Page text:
Martin Luther (1483-1546) sparked the Protestant Reformation in opposition to the Roman Catholic Church in 16th-century Germany. Luther’s allegations of false teaching and corrupt practices struck a chord with many Christians in Germany, elsewhere in Europe, and eventually in America and around the world.
Protestants left the Roman Catholic Church because it was not upholding the Bible’s teaching that sinners are saved by God’s grace alone, through the work of Jesus Christ alone, which people appropriate through faith alone. This belief stems from their conviction that the Bible alone is authoritative.
What are the so-called “five solas,” and why are they important to Protestantism? What does “the priesthood of all believers” mean? What are Protestantism’s convictions about work and vocation, and how are they different from common medieval distinctions about how people make a living? Keep reading to learn the answers to these questions and more.
The Five Solas of the Protestant Reformation
Luther did not intend to start a new branch of Christianity. He desired to see the Catholic church reform and abandon the unbiblical doctrines and practices that it had embraced. (Also, see Protestant vs. Eastern Orthodox: What’s the Difference?)
The “five solas” articulate the core principles of Protestant Christianity and simultaneously reflect its concerns with the Roman Catholic Church.  The word sola is Latin for “only.” The five solas are also known by their Latin names, provided in italics below.
Glory to God alone | Soli Deo Gloria: Protestants believe that God alone should receive glory for the salvation and sanctification of sinners. It is God’s grace, mercy, and love that led to the incarnation of Christ (cf. Jn. 3:16).
Christ’s love for people led him to the cross to lay down his life for their sins. When the Catholic church teaches it has the power to save and sanctify, it robs God of glory, according to Protestant thinking.
Grace alone | Sola gratia: Salvation, which is a gift of God through the work of Christ, is free. Romans 6:23 reads, “For the wages of sin is death, but the free gift of God is eternal life in Christ Jesus our Lord” (ESV, emphasis added). (Also see Why Don’t Protestants Make the Sign of the Cross?)
Protestantism refutes the idea that salvation is the product of God’s grace plus good works or God’s grace plus adherence to certain requirements of the Roman Catholic Church.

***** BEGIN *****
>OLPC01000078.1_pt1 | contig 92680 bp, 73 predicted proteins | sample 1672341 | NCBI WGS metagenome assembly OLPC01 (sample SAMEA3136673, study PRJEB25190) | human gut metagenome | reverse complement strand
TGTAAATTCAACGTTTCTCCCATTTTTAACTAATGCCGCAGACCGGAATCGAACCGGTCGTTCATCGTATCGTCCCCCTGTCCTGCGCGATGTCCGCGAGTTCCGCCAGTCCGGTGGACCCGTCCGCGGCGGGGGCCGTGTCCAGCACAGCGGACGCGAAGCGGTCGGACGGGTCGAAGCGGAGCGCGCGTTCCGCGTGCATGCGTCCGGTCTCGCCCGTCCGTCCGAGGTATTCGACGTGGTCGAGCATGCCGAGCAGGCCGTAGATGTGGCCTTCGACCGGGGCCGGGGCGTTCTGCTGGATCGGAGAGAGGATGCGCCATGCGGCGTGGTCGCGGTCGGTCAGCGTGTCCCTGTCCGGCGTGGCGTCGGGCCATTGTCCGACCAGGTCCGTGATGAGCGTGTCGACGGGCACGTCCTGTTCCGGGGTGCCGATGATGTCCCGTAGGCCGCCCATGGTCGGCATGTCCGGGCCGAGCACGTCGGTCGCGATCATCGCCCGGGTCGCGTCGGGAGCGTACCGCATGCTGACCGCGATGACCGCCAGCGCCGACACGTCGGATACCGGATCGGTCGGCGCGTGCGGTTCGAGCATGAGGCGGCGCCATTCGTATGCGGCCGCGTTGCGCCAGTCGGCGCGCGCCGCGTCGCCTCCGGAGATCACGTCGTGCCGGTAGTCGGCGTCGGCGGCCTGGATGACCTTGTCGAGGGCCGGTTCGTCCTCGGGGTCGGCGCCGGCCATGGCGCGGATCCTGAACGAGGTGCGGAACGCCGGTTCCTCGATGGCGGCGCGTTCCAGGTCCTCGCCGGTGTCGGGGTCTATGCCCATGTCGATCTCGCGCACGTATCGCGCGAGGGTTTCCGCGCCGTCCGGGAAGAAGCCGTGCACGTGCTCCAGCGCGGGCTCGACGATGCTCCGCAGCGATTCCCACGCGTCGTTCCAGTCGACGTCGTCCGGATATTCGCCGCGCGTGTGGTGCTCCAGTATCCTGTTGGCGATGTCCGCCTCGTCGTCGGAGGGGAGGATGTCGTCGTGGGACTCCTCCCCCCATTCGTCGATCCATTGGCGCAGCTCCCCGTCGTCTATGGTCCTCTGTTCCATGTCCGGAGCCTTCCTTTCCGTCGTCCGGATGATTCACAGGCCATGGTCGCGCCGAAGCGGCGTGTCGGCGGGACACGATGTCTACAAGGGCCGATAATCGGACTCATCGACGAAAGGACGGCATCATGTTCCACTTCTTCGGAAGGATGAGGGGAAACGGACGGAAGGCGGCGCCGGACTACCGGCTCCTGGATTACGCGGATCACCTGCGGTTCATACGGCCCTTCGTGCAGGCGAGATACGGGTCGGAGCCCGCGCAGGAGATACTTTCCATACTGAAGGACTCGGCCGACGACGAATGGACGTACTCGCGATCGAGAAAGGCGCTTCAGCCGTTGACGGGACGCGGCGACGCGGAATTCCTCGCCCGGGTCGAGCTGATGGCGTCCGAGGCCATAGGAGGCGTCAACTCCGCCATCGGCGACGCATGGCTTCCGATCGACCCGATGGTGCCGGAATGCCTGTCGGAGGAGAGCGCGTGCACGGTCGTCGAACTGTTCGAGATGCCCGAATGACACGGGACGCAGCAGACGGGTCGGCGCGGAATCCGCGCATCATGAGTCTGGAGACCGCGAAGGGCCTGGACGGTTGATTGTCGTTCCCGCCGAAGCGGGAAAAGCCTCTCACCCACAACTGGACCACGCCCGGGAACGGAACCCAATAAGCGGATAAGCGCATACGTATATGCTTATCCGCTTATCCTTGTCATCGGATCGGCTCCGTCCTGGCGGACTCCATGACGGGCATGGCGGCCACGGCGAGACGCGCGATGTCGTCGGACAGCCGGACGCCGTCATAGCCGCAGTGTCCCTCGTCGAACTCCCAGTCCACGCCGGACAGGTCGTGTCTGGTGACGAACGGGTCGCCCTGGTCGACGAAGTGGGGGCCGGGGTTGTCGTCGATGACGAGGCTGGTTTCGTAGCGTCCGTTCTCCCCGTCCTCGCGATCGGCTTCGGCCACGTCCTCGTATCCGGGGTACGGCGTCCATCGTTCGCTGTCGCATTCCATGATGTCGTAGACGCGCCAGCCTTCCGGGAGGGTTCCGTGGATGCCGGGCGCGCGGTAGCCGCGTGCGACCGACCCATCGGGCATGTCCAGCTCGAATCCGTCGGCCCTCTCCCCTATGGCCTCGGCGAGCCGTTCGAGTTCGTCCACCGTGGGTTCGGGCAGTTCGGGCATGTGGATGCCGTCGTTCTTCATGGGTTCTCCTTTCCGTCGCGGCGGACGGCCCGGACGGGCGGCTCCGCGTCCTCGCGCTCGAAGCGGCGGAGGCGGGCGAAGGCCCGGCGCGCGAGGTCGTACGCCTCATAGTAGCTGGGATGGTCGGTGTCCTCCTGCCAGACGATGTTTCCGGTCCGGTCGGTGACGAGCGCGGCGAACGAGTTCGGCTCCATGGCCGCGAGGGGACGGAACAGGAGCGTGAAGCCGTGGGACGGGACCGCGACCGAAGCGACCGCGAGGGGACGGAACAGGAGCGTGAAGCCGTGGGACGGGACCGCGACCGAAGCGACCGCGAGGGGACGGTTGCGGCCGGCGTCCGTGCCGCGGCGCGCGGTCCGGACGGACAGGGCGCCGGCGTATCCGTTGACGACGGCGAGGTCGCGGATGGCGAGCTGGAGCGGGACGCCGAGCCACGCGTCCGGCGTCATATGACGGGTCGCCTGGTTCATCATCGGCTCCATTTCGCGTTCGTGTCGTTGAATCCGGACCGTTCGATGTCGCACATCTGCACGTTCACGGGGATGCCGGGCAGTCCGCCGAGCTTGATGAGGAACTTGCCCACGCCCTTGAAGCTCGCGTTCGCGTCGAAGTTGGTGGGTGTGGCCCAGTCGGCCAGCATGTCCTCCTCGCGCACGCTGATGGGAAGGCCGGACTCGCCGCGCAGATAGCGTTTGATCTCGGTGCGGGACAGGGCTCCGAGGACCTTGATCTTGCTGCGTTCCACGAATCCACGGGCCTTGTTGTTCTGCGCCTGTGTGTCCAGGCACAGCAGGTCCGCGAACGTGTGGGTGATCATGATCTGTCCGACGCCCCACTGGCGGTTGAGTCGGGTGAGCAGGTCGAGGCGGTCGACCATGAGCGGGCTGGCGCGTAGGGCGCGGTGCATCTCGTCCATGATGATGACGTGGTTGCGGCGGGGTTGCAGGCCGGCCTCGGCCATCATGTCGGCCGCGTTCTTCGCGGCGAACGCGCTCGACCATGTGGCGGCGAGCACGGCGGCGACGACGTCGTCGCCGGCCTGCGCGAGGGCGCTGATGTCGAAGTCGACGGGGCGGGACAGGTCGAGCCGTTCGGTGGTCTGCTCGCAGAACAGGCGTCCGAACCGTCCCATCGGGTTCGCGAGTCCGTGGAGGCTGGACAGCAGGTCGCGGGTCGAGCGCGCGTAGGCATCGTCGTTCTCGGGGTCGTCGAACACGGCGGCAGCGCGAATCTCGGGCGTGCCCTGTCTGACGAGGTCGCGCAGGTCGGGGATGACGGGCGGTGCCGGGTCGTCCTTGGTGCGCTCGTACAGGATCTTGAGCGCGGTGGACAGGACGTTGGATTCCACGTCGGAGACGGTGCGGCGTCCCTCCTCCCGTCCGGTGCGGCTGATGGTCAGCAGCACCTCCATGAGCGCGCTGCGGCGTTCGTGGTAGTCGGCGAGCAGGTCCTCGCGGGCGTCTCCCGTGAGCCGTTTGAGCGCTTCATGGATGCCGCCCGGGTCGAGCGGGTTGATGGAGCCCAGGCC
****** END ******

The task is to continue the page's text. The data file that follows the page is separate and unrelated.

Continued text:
Scripture alone | Sola scriptura: In many ways, this is the foundational principle of all Protestant beliefs because it is the root of all other convictions. According to this way of thinking, Scripture should rule the affairs of the church. Church leadership should submit to the authority of the Bible. (Also see Why Don’t Protestants Believe in Transubstantiation?)
It is wrong for popes, and others in authority to make declarations that they claim are equal in authority with the Bible. Church leaders, and everyone else, are all under the authority of Scripture and should humbly submit to its teachings.
Faith alone | Sola fidei: This principle emphasizes that faith alone saves in contrast to faith plus good works, whether those be giving financially to the church, serving the poor and socially outcast, or caring for the sick and elderly.
To be clear, such good works are holy and please God, according to Protestant thinking. However, good deeds are the result of salvation, not the basis for it.
Christ alone | Sola Christus: This principle emphasizes that Christ alone saves people in contrast to Christ plus Mary and Catholic saints. Protestants honor Mary, the mother of Christ, but do not believe that the Bible teaches that she is a co-mediator or co-redemptrix with Christ. (Also see Why Do Protestants Use Grape Juice At Communion?)
Catholic theology teaches that Mary uniquely participated in God’s plan of redemption, which affords her a special role in the salvation of people.
Furthermore, Protestants do not canonize believers who are no longer living on Earth as “saints.” They believe the New Testament word “saint” refers to any believer, not those the Catholic church has specially recognized (e.g., Acts 9:13).
The Priesthood of All Believers
Protestants believe that the Bible teaches that people do not need human intermediaries to know and approach God. Instead, Christ alone is the only perfect and efficient mediator (cf. 1 Tim. 1:5). Protestants believe that Christ alone is every believer’s priest.
Protestant pastors and ministers do not have the same role as a priest does in the Catholic church. They do not grant forgiveness for sin. They do not have special access to God.  (Also see Do Protestant Churches Have Nuns?)
The Sanctity of All Vocations
Protestantism seeks to break down the barrier between secular and sacred callings in life. Luther said, “The work of monk and priest in God’s sight is in no way whatever superior to a farmer laboring in the field, or a woman looking after her home.”
He continued, “The Reformers were seeking to recover the doctrine of work found in Scripture. From the beginning of creation, man’s calling was to work. God put man in the Garden of Eden to maintain it as His representative on earth.”
“In Genesis 1:26–28, God created man after His image to ‘have dominion over the fish of the sea and over the birds of the heavens and over the livestock and over all the earth and over every creeping thing that creeps on the earth.’ God called man to “be fruitful and multiply and fill the earth and subdue it.”
“The creation mandate gives a clear call to participate actively in life, appreciating every aspect of one’s life work, and doing all for the glory of God.” 
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